The changes in endothelin 1 levels in culture media of cells treated with 500 mg/dl dextrose were out of proportion to the degree of accumulation of endothelin 1 mRNA levels (Fig. 3). This discrepancy could be the result of differences in the turnover kinetics of the endothelin 1 mRNA and protein, or they could be secondary to alterations in translational efficiency and maturity of endothelin 1 mRNA in the presence of 500 mg/dl dextrose.
The current study shows that treatment of endothelial cells with 500 mg/dl dextrose significantly increases the permeability of the endothelial layer to dextrans. As expected, the smaller size dextrans had increased permeability compared with high molecular weight dextrans. Treatment of the cells with 10 nmol/l rosuvastatin normalized the permeability profile of this barrier (Fig. 1). Similar favorable effects of statins on microvascular permeability were previously demonstrated in diabetic rats (2).
The precise mechanisms responsible for these observations are not clear. One potential explanation is that statins alter Rho GTPase activity (16–18), and Rho signaling pathways have been shown to have a critical role in endothelial barrier function (19,20). However, this biochemical pathway is dependent on the inhibition of hydroxymethylglutaryl CoA reductase activity (16). We have previously found that mevalonate treatment of diabetic rats failed to reverse the salutary effects of statins on microvascular permeability (2). This suggests that the effects of statins were not mediated through Rho inactivation.
The production of superoxide species is thought to play a major role in the pathological changes that occur in endothelial cells as a result of hyperglycemia. The current study confirms previously published observations that superoxide generation increases in endothelial cells exposed to supraphysiological concentrations of dextrose (12,21). This effect was not secondary to increased osmolarity in the culture medium because equimolar concentrations of mannitol did not increase the superoxide generation. This is in agreement with similar observations previously made by Graier et al. (22). Statins at therapeutic concentrations abolished excess superoxide generation in the presence of 500 mg/dl dextrose (Fig. 2). In this experimental model, statins appeared to have more potent antioxidant properties compared with ascorbate, a commonly used antioxidant vitamin. This is in agreement with the literature on the potent antioxidant properties of statins (23,24).
The difference in superoxide generation in the presence of rosuvastatin or simvastatin at ≥0.1 μmol/l concentration was significantly less than that seen in baseline controls. There is significant superoxide generation in cells at basal conditions as a byproduct of cellular mitochondrial respiration. It appears that rosuvastatin or simvastatin at high concentrations lowers the background superoxide generation.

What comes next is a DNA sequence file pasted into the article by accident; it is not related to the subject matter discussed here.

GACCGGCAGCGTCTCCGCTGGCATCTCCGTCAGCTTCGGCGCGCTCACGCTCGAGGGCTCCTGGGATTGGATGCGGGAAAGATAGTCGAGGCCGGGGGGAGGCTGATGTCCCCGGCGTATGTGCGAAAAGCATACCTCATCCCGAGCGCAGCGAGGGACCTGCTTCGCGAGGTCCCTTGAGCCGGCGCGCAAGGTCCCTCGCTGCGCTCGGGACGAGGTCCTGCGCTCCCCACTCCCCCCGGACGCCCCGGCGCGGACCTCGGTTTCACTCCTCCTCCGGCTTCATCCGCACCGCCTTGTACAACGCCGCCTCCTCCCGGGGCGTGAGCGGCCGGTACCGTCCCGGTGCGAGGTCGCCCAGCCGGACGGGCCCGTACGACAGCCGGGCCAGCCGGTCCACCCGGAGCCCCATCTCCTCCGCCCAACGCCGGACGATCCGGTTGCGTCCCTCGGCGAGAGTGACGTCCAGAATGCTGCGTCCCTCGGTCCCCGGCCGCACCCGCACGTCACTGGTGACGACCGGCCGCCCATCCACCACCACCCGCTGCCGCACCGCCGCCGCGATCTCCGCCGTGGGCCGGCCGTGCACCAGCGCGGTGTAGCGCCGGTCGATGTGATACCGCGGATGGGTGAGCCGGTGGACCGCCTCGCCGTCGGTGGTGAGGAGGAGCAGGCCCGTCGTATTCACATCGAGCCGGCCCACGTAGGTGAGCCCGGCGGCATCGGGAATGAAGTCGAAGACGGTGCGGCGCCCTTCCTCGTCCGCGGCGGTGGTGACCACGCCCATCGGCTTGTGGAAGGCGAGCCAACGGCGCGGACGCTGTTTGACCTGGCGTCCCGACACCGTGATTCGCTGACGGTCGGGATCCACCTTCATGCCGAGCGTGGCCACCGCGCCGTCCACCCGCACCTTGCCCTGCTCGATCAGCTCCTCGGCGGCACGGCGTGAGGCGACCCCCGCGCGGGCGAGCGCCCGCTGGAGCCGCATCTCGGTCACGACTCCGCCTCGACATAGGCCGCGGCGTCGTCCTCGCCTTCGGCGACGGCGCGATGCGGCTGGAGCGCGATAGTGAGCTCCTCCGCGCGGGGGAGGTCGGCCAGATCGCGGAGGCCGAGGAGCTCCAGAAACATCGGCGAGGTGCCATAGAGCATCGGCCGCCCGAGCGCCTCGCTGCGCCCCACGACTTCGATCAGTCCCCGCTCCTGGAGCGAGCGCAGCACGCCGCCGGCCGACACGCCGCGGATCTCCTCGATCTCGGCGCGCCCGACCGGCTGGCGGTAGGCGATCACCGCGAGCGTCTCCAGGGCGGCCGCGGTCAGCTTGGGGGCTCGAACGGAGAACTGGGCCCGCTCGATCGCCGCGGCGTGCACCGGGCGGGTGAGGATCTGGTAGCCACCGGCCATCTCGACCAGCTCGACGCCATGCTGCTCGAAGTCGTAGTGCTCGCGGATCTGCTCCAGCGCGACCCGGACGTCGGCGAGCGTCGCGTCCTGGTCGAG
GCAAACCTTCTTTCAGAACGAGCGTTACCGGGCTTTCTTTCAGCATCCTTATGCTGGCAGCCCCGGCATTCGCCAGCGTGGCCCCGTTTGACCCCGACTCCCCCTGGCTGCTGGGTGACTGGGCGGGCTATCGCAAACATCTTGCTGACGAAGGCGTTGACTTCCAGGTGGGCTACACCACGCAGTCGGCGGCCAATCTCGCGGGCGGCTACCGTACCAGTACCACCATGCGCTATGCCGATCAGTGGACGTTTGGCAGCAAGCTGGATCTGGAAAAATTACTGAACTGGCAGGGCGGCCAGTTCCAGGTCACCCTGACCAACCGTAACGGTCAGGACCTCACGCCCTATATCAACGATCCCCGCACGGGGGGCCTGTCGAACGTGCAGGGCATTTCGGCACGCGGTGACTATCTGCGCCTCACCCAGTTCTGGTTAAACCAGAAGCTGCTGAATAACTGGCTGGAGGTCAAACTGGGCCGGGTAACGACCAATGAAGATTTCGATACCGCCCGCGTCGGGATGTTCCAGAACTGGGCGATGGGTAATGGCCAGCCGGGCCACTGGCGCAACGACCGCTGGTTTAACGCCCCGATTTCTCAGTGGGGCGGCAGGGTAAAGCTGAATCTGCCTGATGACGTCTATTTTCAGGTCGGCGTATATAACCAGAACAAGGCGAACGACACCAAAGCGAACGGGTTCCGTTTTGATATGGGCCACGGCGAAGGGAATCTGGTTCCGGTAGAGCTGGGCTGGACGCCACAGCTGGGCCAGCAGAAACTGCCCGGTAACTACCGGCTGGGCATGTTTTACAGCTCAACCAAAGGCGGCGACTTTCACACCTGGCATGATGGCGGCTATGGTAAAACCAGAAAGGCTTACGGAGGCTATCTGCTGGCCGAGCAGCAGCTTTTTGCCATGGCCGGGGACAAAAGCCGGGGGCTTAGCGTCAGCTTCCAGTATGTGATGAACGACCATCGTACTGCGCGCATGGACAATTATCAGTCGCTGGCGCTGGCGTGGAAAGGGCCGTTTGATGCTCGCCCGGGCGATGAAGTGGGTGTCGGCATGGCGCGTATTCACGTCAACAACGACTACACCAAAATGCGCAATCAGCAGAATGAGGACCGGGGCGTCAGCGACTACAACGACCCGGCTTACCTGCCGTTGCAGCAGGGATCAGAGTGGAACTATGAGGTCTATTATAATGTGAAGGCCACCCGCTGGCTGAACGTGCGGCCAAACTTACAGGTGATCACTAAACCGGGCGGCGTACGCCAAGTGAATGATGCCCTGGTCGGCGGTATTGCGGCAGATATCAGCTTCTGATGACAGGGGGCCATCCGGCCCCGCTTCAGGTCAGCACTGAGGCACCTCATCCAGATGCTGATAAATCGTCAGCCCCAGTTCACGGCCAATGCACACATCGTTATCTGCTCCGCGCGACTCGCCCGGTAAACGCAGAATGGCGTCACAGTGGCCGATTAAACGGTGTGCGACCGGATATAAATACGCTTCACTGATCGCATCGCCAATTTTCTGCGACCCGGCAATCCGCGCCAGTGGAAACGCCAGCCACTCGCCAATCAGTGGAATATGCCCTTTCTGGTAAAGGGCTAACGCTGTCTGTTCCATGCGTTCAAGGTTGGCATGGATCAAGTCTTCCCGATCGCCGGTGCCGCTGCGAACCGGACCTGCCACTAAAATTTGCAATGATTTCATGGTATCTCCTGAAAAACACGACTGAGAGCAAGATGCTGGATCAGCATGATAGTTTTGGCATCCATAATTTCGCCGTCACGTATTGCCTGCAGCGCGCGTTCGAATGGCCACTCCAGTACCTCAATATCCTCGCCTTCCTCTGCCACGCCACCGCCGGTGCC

It is generally accepted that increased oxidative load initiates a cascade of events leading to the accumulation of gene products that have deleterious effect on cell function. One such gene product is endothelin 1 (3–7). Kahler et al. (3) found that oxidative stress leads to increased endothelial synthesis of big endothelin 1, thereby contributing to the pathophysiology of atherosclerosis and poor microvascular responsitivity. In addition, endothelin 1 is upregulated in diabetes, and high dextrose concentration induces endothelin 1 expression in primary cultured rat mesangial cells (7). In the current study of HUVECs, statin treatment prevented the endothelin 1 expression induced by high ambient dextrose concentrations (Fig. 3). Although this effect may have been related to blunting of the oxidative load, statins alter a host of biochemical parameters that may account for the observed changes in endothelin expression and endothelial barrier function. It is noteworthy that Rho GTPases have been implicated in the suppressive effect of statins on endothelin production (17) and in changes in endothelial barrier permeability (19). However, endothelial barrier permeability could be normalized with therapeutic concentrations of rosuvastatin, whereas 10-fold higher concentrations of statins were required for suppression of endothelin. This discrepancy in the dose- response profile suggests that the effect of statins on endothelial function can be heterogeneous. This heterogeneity of response was previously shown in a study of hyperlipidemic subjects where 1 month of high-dose simvastatin normalized the exaggerated transvascular albumin leakage and improved acetylcholine-mediated vasomotion, but these two indexes of endothelial function were dissociated (25).
The favorable effects of statins observed in this experimental model occurred at therapeutic concentrations of the drugs. It is noteworthy that the plasma half-life of simvastatin is relatively short, whereas the plasma half-life of rosuvastatin is prolonged (∼19 h) (26,27), resulting in sustained exposure of endothelial cells of the microvasculature to biologically active concentrations of the drug. Nevertheless, previous studies in vivo have shown that simvastatin (24,25) and fluvastatin (23), another statin with a relatively short plasma half-life, have favorable effects on oxidative load and capillary permeability.
It is noteworthy that the response of superoxide production to rosuvastatin at 0.1 μmol/l was not significantly different from that observed at higher concentrations. Similar observations with simvastatin suggest that the superoxide response to statins shows a threshold effect. However, a dose response was observed in endothelin generation (Fig. 3). It is possible that the effect of endothelin on permeability may also have a threshold effect. The latter was not tested because the permeability studies are not sensitive enough to construct a dose response profile. These uncertainties notwithstanding, it is apparent that statins have potent antioxidant activity that exceeds that of commonly used antioxidant vitamins. In addition, statins directly or indirectly, through downregulation of oxidative load, reduce the expression of the endothelin 1 gene, and they may have protective effects in maintaining the integrity of the barrier function of cultured endothelial cells. These properties may partly explain the favorable cardiovascular outcomes in clinical trials with statin therapy (26).
The study was partially funded by Merck and AstraZeneca.
The authors thank Turlok Panesar for excellent technical assistance.